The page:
Q. Creating a beautiful garden is my dream but I haven’t got a clue how to go about it. Please give me some guidance.
A. First and foremost is the fact that you have this ‘dream’ which, once you get over any uncertainties about where to begin, you will, in time and with lots of patience, achieve.
The best guidance I can provide is to picture what you dream of, draw it if possible and then, starting from caring for the soil, make a beginning on what you feel is the easiest thing. Soil health is a basic essential, the exact location and planting of trees is another important ‘first’ as is the laying out of footpaths and identifying seating areas. After this — keep your eyes on this weekly column for ideas and help and if you face any problems, do not hesitate to ask. Good luck in making your dream come true.
Q. I recently planted English roses, cypress trees and a lawn at my home in Hyderabad. Please suggest some other flowers which will grow here.
A. Desi roses, with their wonderful perfume, will probably do far better than English roses so perhaps it would be an idea to include some of these in your planting programme. Other climatically suitable flower species include the following: Jasmine, Raat-ki-Rani, Motia, Bougainvillea, Allamanda, Antigonon, Tecoma grandiflora, Beaumontia grandiflora, Bignonia venusta (Golden shower), Passiflora, Clerodendron, Ipomea, Thunbergia grandiflora, Amaryllis, Spider lilies and a wide variety of purely seasonal blooms.
Q. I am a keen gardener but have no proper facilities to quench my thirst — just a brick paved courtyard. Can you give me some ideas to make it beautiful?
A. Courtyards can be magical places if you let your imagination run riot. Potted plants — or container grown ones — can be arranged all around it with; if it is large enough, a mass of pots placed artistically together in the centre is also a good idea. Climbers, cultivated in suitably-sized pots/containers, can be used to cover the walls. Selection of plant species depends on the amount of direct sunlight your courtyard receives each day, so please give this serious consideration when purchasing plants.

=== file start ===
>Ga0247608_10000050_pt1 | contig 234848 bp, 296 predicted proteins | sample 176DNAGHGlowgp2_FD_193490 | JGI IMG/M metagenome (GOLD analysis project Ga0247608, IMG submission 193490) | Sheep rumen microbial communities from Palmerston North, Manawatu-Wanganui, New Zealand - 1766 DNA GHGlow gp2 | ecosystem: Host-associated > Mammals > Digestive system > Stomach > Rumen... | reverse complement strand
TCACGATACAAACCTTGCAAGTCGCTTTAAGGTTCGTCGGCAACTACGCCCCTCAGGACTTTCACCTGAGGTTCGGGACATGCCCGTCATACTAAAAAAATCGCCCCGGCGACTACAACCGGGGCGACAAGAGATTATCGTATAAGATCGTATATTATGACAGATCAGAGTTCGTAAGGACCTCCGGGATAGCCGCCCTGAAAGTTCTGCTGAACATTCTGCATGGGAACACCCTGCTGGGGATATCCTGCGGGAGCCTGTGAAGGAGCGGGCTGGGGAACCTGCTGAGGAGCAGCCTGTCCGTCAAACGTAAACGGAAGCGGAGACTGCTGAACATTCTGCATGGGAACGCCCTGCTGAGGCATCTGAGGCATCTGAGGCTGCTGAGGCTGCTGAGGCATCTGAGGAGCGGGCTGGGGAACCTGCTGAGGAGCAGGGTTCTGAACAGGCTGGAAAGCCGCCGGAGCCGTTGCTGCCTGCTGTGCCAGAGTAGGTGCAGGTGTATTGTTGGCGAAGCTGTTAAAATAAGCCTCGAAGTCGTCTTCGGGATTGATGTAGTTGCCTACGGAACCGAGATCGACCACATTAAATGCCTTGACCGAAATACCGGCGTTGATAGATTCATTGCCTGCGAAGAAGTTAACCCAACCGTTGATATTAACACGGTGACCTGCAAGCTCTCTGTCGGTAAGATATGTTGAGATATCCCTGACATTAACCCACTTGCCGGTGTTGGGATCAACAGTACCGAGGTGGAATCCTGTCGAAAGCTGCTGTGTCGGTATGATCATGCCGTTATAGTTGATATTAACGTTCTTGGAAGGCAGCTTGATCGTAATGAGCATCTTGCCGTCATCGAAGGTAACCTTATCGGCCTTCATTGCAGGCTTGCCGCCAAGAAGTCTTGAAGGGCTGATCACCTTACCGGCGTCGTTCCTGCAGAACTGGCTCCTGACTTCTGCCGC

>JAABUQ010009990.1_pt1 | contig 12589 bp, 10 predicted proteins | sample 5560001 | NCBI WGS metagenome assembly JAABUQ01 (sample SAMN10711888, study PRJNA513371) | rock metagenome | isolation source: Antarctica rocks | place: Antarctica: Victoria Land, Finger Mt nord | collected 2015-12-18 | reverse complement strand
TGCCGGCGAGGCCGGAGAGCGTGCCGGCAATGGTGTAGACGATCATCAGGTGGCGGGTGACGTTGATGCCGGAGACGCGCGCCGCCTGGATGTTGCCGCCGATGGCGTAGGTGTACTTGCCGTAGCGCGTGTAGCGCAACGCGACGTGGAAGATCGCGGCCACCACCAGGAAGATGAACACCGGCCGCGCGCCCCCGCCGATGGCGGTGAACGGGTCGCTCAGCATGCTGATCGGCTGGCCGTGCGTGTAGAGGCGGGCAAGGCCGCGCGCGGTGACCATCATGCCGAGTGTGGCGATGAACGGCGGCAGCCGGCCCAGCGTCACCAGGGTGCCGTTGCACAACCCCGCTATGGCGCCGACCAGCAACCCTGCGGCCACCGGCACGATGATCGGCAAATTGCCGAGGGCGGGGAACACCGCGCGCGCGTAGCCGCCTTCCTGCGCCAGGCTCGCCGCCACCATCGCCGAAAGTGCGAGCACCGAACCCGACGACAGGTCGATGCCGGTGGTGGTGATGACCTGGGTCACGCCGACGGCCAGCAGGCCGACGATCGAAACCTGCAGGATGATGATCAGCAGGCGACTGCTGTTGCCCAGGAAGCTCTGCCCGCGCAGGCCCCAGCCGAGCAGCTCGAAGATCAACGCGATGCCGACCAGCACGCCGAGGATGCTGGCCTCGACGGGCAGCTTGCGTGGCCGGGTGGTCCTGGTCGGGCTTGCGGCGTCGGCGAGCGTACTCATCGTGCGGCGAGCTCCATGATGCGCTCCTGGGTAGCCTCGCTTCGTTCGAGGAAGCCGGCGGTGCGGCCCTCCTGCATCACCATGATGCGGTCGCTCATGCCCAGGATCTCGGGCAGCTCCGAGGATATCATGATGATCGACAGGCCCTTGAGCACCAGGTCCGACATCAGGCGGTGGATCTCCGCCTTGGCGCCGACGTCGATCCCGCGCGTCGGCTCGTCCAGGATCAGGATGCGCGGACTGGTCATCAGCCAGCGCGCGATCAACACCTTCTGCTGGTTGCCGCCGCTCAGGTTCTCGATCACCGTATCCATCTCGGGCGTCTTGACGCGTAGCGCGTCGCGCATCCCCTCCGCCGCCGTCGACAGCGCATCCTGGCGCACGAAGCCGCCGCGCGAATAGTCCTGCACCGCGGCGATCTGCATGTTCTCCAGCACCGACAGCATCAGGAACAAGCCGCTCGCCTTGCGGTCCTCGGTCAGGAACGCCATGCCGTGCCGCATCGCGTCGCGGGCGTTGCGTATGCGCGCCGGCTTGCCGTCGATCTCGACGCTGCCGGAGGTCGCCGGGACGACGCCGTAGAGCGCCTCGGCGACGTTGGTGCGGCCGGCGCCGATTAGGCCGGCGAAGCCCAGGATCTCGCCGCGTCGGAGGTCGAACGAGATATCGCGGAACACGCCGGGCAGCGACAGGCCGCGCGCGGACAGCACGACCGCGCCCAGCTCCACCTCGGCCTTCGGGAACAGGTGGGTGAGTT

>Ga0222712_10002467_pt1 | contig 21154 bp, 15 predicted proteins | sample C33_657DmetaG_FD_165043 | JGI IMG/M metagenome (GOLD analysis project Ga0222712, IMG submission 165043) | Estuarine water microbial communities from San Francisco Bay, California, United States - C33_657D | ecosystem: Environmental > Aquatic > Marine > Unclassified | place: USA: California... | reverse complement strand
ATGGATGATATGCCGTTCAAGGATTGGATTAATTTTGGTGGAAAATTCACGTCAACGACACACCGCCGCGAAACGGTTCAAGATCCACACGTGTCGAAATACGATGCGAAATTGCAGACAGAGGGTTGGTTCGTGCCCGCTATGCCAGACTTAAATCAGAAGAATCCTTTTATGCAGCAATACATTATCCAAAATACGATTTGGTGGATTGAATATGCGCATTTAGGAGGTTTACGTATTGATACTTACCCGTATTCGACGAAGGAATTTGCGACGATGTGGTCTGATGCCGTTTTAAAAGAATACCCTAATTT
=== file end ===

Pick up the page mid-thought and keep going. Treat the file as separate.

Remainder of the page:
By the way, you don’t have to stick with flowering or purely ornamental species as most vegetables and herbs are perfectly at home in pots/containers too.
Q. What is the easiest method of making plant food, not compost, at home?
A. The easiest and most overlooked plant food is raw milk. Mix one litre of milk with nine litres of water and your plants will get a wonderful boost from the calcium and other vitamins and minerals which milk contains.
Q. I have mangoes and bananas in my garden and want to plant more fruit. Which ones are suitable?
A. You didn’t mention in which region you live but, as you have mangoes and bananas, I guess that you are in the southern part of the country where guavas, falsa, chico, sharifa, papaya and dates can all be grown.
Q. I planted phlox in four beds of my garden. The seedlings were all from the same nursery but one bed is full of brightly-coloured flowers while the other three have fewer flowers. What could be the reason for this? All beds are sun facing.
A. The first thing that comes to mind is that perhaps the soil in the three beds with fewer flowers is not as healthy as in the one bursting with colourful blooms. Please check on this; if not the soil itself then perhaps drainage is an issue. If neither of these is true then please do get back with more details, including your location, and I will put my thinking cap back on.
Q. I live in Lahore and planted a rose in a pot. It was growing fine at first but then it stopped. One of its stems is turning black. I found many white worms in the soil and some tiny red insects on the plant. There are also some brown dots on the leaves. How can I save it?
A. I strongly suspect that over watering, combined with bad drainage, is the issue here. Wet growing conditions, especially with pot plants, encourages all manner of pests and diseases which the plants, weakened as they are, have absolutely no resistance to. The white ‘worms’ are some kind of larvae, the tiny red insects could be spider mites and the leaves have what is technically known as ‘Black spot’ which is not, on its own, lethal but all of these things together are very bad news indeed.
I suggest that you replace your rose, ensuring that the drainage hole in the base of the pot is kept clear and that soil is of good quality, when you can and please take care when watering. More plants are killed by over watering than by anything else.
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